] "How Hardwired is Human Behavior?" by Nigel Nicholson (1998). In other words, you can take the person out of the Stone Age, but you can't take the Stone Age out of the person. Our neural circuits and natural instincts were designed to solve problems faced by our ancestors over millions of years of evolution. More than 99% of our species' evolutionary history (about 10 million years) was spent living in hunter-gatherer societies. The world we knowfilled with roads, grocery stores, factories, schools, cell phones, web sites, and nation stateshas lasted for only the blink of an eye. Agriculture emerged only 10,000 years ago. The industrial revolution is a mere 200 years old. The information age has just begun. We have transformed our environment but not ourselves. Technology moves fast. Evolution moves slow.

In exploring the managerial implications of evolutionary psychology, Nicholson also sheds light on the information sharing behavior we call gossip :

The individuals who ruled the clan and controlled the resources were always changing. Survivors were those who were savvy enough to anticipate power shifts and swiftly adjust to them...They were savvy because they engaged in, and likely showed a skill for, gossip. Even in today's office environment, we can observe that expert gossips time and again know key information before everyone else.[*]

[*] Nicholson (1998), p. 141.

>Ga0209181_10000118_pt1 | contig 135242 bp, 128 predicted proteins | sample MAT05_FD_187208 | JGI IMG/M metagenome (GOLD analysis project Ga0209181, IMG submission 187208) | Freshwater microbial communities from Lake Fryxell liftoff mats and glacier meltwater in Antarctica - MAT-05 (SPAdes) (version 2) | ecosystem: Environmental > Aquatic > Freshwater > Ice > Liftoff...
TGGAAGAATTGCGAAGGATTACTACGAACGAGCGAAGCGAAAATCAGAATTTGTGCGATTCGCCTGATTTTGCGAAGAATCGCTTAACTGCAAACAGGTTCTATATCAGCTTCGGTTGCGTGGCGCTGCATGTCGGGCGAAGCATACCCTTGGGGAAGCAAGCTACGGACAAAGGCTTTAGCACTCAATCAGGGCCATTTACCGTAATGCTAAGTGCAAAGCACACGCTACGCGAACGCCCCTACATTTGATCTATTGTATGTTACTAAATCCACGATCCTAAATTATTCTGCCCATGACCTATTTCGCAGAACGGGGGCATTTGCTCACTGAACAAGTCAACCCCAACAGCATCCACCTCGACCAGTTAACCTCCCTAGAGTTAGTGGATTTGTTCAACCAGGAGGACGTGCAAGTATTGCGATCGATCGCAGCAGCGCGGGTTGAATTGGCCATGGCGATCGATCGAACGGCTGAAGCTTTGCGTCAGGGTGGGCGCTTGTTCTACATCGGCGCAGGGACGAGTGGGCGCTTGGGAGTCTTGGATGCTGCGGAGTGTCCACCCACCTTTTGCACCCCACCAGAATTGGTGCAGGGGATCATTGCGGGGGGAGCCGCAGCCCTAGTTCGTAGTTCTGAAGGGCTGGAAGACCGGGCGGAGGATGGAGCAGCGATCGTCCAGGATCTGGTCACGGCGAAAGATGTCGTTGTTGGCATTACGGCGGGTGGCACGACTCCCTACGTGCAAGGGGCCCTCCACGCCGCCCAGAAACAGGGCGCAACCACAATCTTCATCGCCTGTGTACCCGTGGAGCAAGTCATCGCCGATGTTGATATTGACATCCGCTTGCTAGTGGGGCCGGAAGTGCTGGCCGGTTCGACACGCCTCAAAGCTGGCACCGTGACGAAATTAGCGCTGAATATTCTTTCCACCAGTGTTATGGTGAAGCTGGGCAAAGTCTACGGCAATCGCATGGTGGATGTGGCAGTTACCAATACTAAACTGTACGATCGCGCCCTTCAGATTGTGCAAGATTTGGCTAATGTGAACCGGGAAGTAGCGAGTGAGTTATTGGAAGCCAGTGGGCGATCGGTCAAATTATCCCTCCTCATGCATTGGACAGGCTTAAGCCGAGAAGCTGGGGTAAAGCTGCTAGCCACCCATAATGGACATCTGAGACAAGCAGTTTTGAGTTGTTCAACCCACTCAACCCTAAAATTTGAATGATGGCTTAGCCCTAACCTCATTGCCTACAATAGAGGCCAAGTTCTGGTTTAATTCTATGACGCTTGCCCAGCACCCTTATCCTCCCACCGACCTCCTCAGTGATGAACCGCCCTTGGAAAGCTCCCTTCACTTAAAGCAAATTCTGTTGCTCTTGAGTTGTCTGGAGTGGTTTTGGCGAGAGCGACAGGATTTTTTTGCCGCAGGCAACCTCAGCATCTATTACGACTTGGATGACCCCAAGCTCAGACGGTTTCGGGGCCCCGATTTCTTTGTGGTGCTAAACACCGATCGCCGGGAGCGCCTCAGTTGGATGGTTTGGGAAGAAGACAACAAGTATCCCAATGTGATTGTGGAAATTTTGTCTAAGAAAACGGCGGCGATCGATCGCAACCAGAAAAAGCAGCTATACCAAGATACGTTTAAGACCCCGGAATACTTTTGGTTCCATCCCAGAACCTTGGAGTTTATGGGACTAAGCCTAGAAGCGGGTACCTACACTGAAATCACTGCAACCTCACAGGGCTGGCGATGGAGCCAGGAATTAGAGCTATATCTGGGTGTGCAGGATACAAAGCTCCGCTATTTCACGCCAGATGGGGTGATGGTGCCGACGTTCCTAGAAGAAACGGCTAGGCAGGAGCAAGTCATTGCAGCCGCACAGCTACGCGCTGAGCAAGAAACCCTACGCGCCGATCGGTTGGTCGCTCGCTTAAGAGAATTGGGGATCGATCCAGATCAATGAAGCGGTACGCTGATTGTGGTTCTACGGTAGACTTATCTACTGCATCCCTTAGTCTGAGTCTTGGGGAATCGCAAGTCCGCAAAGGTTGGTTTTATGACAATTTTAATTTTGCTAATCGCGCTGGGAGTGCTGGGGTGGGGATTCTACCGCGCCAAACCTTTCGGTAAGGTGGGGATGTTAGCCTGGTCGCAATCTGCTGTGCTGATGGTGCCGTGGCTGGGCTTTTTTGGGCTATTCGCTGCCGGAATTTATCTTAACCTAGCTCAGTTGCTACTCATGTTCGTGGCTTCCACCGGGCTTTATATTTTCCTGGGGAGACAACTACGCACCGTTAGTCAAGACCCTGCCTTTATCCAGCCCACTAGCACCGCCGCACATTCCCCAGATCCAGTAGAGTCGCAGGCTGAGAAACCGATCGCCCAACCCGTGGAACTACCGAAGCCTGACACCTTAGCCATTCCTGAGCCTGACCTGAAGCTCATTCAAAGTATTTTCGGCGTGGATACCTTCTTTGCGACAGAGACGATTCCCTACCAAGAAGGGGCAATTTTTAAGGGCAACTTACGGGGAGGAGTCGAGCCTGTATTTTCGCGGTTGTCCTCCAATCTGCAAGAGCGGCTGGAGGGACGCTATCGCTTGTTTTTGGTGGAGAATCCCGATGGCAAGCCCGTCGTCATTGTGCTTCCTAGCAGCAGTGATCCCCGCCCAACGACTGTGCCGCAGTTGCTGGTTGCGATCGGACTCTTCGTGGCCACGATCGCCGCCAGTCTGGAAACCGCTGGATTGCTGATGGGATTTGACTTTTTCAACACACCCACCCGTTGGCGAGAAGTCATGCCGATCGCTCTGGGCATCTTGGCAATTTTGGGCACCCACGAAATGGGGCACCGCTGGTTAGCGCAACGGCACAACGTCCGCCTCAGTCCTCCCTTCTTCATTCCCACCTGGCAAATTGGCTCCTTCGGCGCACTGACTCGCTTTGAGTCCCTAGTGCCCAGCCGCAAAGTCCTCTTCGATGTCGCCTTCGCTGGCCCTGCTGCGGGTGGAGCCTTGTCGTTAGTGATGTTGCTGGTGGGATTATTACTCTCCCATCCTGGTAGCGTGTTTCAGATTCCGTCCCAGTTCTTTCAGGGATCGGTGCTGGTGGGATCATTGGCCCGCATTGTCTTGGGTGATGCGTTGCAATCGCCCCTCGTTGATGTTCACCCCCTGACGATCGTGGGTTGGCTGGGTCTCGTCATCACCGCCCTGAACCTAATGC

Despite huge investments in information and communication technology, we still rely heavily on informal person-to-person networks known as "the grapevine ." And we often trust this "unofficial news" more than the "official story." Of course, we've co-opted the technology infrastructure, extending the locus of gossip from the water cooler to cyberspaceemail, instant messaging, cell phones, text messaging, listservs, weblogsat the heart of many of today's killer applications lies the power and prevalence of gossip. It may not be ideal with respect to ethics or efficiency, but it's the way people are wired, and the blueprint is ancient and immutable. Politicians capitalize on this quality of human nature with grassroots, word-of-mouth campaigns. Advertisers embrace viral marketing methods that spread contagious memes through social networks. And information innovators from Amazon and Google to Flickr (Figure 3-5) and del.icio.us tap into the gift of gossip and the power of popularity to inspire participation and improve information retrieval.

But perhaps retrieval isn't the best word to describe the myriad ways we interact with information today. After all, thanks to Moore's Law, our environment has changed dramatically since the days of punch cards and mainframes. And in keeping with Mooers' Law, we are now more willing to

Figure 3-5. Flickr is a collaborative, highly contagious, metadata-driven, web-based image sharing and retrieval application


embrace the social and psychological dimensions of information seeking behavior. We need a phrase and a field that remembers the past, fits the present, and anticipates the future. In short, we need information interaction .